Heather Poffenberger sat with a book in the makeshift basement classroom of her Middletown rancher one day five years ago, trying to teach her 14-year-old son, Tristan. The rookie home-school instructor read to him from “The Hiding Place: The Triumphant True Story of Corrie Ten Boom.”
But she had no idea if he was absorbing any of it.
In gestation, Heather explained, Tristan would “rumble” around in her womb. When he was a boy, his mother bestowed upon him the native name “Runs Wild.” By age 12, the rambunctious kid was not a traditional learner, and school was a battle. So Heather removed him from Middletown Middle School and, despite her own deep personal problems, decided to take his education into her own hands.
That day in 2014, as she read Tristan the story of a Dutch girl whose family helped hide Jews during the Nazi invasion of Holland, Tristan traversed the rafters of their partially finished basement.
Fifty-six feet across. Fifty-six feet back. All just using his bare hands to monkey across the boards.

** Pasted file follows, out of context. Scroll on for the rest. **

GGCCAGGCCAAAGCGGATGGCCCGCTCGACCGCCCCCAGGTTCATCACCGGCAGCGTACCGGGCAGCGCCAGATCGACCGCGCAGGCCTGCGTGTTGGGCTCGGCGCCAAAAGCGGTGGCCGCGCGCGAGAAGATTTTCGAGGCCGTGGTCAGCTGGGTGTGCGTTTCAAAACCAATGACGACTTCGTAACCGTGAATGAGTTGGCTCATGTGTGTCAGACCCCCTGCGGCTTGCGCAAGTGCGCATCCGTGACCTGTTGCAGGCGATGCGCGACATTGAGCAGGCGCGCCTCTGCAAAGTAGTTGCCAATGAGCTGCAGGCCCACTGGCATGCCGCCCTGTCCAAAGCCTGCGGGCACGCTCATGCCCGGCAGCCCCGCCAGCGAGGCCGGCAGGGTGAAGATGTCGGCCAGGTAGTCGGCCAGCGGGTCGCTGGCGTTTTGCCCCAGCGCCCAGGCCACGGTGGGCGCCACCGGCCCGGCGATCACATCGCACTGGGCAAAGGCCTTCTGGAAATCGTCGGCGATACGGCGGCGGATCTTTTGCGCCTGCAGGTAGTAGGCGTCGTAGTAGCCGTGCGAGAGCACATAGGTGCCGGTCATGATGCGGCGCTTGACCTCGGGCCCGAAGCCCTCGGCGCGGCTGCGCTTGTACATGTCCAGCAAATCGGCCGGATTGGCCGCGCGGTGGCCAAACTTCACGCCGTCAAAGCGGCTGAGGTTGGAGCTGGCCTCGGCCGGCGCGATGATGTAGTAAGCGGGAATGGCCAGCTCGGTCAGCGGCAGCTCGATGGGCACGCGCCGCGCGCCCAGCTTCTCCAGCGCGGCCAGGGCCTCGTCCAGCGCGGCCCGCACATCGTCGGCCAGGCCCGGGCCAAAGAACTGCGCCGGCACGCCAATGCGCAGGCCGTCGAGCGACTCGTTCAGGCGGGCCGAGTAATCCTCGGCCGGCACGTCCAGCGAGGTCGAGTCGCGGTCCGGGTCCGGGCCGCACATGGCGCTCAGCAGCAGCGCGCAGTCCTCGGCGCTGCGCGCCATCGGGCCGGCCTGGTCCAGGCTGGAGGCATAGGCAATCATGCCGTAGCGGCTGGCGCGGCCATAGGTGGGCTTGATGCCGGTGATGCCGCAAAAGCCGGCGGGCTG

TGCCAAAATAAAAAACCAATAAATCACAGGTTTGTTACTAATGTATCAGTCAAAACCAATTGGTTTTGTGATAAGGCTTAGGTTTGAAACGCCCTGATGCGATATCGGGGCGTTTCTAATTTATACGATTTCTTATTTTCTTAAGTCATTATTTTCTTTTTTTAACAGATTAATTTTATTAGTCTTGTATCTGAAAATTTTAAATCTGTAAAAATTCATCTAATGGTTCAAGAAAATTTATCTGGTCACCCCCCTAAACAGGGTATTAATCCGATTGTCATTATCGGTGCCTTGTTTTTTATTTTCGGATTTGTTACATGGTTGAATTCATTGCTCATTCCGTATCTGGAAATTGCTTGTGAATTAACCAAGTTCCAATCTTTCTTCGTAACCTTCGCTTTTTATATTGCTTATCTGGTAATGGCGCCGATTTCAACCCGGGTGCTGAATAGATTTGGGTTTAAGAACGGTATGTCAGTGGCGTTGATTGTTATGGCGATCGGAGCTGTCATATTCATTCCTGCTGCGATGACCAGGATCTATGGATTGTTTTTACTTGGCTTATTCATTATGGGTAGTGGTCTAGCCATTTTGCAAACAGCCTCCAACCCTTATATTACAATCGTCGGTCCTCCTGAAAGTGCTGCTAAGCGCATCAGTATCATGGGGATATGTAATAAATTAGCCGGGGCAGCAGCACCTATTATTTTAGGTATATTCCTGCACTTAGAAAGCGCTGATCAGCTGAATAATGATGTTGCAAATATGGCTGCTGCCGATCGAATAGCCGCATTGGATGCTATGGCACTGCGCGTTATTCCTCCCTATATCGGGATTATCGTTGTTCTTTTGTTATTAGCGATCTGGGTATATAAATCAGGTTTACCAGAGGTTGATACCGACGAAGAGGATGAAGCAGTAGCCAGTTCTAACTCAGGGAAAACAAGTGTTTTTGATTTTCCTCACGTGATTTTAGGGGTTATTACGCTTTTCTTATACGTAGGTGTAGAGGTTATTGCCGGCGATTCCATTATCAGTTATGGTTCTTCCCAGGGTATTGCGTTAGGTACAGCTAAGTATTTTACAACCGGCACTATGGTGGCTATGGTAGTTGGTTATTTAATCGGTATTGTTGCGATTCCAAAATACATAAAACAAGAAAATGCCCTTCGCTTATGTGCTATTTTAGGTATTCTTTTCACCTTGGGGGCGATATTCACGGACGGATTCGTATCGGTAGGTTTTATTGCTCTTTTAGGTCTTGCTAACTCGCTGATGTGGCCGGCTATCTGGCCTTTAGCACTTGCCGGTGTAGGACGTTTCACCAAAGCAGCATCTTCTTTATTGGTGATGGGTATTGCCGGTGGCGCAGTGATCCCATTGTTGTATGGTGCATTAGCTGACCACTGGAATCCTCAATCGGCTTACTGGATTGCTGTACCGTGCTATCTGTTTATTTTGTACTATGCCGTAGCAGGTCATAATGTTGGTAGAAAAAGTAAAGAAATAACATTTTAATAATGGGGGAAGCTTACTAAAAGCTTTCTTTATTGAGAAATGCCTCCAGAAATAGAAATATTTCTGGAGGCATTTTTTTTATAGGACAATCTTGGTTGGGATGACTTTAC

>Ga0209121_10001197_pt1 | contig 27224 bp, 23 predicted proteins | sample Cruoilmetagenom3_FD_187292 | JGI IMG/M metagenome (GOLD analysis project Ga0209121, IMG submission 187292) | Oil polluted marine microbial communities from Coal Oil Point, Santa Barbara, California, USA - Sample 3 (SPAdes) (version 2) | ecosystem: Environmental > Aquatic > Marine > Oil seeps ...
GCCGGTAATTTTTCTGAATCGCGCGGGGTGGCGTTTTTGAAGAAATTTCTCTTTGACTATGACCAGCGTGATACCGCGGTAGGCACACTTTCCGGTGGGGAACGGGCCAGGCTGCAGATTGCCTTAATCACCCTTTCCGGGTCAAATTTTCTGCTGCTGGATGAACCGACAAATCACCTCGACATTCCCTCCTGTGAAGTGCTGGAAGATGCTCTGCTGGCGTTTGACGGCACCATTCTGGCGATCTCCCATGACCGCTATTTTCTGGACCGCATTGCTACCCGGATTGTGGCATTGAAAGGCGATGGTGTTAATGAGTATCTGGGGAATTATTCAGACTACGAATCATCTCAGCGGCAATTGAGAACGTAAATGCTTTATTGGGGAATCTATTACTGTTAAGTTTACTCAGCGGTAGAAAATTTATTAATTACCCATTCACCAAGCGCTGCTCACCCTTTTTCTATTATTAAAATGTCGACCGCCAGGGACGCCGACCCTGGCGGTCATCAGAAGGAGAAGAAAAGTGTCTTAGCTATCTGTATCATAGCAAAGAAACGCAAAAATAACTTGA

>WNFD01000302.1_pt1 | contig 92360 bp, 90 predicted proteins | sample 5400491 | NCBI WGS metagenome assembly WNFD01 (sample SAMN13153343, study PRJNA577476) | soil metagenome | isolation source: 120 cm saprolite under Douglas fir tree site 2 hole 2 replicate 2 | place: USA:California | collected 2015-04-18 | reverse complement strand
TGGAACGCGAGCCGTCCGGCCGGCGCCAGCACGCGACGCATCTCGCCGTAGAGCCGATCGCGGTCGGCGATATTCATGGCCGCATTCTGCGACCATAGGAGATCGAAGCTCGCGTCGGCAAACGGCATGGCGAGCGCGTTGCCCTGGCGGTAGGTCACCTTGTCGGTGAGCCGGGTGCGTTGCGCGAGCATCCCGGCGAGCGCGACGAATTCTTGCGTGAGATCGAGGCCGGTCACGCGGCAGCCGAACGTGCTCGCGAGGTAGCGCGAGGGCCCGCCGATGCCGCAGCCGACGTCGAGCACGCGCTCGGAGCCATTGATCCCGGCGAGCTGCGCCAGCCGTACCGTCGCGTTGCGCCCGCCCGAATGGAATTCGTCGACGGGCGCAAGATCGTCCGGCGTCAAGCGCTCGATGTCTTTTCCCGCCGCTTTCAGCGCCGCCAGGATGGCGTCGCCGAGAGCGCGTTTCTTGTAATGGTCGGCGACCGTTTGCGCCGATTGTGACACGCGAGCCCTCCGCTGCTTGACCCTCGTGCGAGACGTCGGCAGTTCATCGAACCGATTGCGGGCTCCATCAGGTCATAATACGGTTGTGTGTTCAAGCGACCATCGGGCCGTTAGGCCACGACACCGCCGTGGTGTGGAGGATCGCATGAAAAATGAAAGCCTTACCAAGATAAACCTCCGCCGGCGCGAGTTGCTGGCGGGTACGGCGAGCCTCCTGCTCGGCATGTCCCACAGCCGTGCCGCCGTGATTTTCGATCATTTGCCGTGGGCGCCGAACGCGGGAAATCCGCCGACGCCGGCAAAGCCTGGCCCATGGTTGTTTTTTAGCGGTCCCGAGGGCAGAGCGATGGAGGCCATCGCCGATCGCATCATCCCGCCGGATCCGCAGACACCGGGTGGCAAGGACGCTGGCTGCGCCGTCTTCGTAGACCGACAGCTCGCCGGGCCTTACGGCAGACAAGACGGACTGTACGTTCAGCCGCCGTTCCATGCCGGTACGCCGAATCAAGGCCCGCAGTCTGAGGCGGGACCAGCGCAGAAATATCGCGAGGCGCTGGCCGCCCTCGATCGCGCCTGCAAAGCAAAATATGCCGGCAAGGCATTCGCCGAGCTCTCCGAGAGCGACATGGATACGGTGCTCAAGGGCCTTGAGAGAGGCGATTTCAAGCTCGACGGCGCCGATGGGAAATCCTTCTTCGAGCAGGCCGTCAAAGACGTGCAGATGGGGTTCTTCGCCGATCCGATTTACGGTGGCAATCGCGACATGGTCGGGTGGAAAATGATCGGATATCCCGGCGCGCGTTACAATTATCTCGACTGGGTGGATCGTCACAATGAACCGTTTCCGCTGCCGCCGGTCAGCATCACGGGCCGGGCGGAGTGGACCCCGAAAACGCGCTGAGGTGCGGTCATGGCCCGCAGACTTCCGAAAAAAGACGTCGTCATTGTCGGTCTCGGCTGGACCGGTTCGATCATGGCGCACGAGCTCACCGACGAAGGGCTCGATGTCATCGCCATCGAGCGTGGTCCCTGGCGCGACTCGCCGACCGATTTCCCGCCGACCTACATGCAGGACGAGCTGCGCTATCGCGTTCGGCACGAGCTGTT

After doing 40 pullups, he hopped down in front of her, and Heather asked, “So, what did I just read?”
And he answered thoughtfully. And accurately.
“He was paying attention to everything I read him,” Heather said.
Given a glimpse into that peculiar educational setting, it’s no wonder how this weekend that grown-up boy will channel all of his physical prowess and mental focus to fulfill a nearly lifelong dream. Tristan Poffenberger, 19, will be in Baltimore on Sunday for the taping of his city qualifying run for Season 11 of “American Ninja Warrior” — the show that persuaded him to treat the family’s basement like his personal obstacle course. Even during school lessons.